The angled support 14 includes a leg member 30 mounted to a threaded connector 34 on the slider 18 at an upper end. At the lower end, the leg member 30 extends down to a swivel 32 on a foot 36. The foot 36 may be wedged against the ground, often a concrete slab, or may be permanently bolted or staked into place during pouring. The leg member 30 is preferably configured to have a non-circular periphery so that it may be easily grasped. As the leg member 30 connects to a threaded connector, rotation of the leg member retracts and extends the threaded connector 34 relative to the upper end of the leg member. This rotation increases or decreases the overall length of the angled support 14, depending on the direction of the rotation. By changing the length of the angled support 14, the position of the wall engaging portion 12 may also be adjusted. It can be appreciated that this adjustment may occur without interruption of the support provided by the brace apparatus 10. The swiveling adjustment also provides a mechanical advantage for actuating adjustments to the brace apparatus so that easy adjustments may be made by workers without requiring great strength or special tools. The pitch of the threaded connector 34 also provides for very precise adjustments as a full turn of the leg member 30 results in movement of only a small fraction of an inch. Therefore, the wall engaging portion 12 may be plumbed to ensure that it is extending vertically.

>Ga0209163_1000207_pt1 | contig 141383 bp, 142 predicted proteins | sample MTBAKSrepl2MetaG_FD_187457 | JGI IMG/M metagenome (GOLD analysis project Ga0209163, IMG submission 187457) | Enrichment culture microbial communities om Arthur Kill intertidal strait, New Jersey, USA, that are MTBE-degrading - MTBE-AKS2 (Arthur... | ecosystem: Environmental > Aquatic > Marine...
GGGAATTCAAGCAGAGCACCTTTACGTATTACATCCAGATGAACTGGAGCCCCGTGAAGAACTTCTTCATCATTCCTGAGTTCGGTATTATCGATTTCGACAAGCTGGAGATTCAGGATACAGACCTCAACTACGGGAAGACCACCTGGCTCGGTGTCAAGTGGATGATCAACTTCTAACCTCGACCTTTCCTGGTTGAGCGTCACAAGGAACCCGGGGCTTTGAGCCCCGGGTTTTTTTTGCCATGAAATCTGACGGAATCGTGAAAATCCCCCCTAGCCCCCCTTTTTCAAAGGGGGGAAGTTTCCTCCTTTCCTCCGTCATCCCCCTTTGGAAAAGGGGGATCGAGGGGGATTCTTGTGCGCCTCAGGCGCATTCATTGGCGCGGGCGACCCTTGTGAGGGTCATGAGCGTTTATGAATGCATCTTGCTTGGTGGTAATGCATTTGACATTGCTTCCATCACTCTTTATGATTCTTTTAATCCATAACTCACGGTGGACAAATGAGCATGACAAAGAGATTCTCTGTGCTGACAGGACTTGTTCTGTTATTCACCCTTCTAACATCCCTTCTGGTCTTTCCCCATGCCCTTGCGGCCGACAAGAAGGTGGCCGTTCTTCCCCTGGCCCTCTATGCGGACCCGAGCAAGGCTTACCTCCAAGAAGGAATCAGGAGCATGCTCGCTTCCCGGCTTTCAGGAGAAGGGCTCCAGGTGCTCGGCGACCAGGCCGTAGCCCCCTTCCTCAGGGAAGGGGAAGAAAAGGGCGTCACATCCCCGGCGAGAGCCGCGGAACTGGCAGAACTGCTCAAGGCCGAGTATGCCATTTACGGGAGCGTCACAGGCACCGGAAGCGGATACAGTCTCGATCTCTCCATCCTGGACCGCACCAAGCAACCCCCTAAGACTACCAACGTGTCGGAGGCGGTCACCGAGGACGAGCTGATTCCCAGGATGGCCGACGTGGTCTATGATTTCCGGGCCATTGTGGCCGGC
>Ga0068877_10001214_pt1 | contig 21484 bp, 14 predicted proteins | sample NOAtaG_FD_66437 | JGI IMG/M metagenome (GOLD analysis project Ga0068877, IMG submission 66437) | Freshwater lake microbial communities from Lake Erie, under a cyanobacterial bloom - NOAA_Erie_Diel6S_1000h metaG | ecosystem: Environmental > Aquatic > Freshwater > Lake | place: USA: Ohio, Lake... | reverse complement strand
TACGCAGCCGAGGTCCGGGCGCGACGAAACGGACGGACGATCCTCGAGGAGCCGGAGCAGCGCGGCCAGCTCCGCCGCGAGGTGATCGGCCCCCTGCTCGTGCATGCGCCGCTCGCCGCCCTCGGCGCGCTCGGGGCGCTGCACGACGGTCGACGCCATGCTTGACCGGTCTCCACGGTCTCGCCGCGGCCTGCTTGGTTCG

The slider 18 also supports the scaffolding assembly 16. The vertical channel members are typically eight feet high to provide support along a large portion of the wall 100. After the lower section of the wall 100 has been poured, workers may still need access to perform additional work on the upper portion of the wall 100 to perform other tasks, such as ensuring proper pouring of concrete into the upper portion. The scaffolding assembly 16 provides support for the workers when necessary. The scaffolding assembly 16 includes a framework 42 projecting outward from the wall engaging portion 12. The framework supports the planking 40 extending vertically between two or more braces 10. A support 46 angles from the lower portion of the slider 18 to an outer position on the framework 42 to provide additional support to the framework 42. A guard system 44 mounts to the outer end of the framework 42 and may be retained with a pin or other connector to allow easy attachment and removal. The guard 44 typically extends upward and may include rope, chains or rails extending between the upright portions.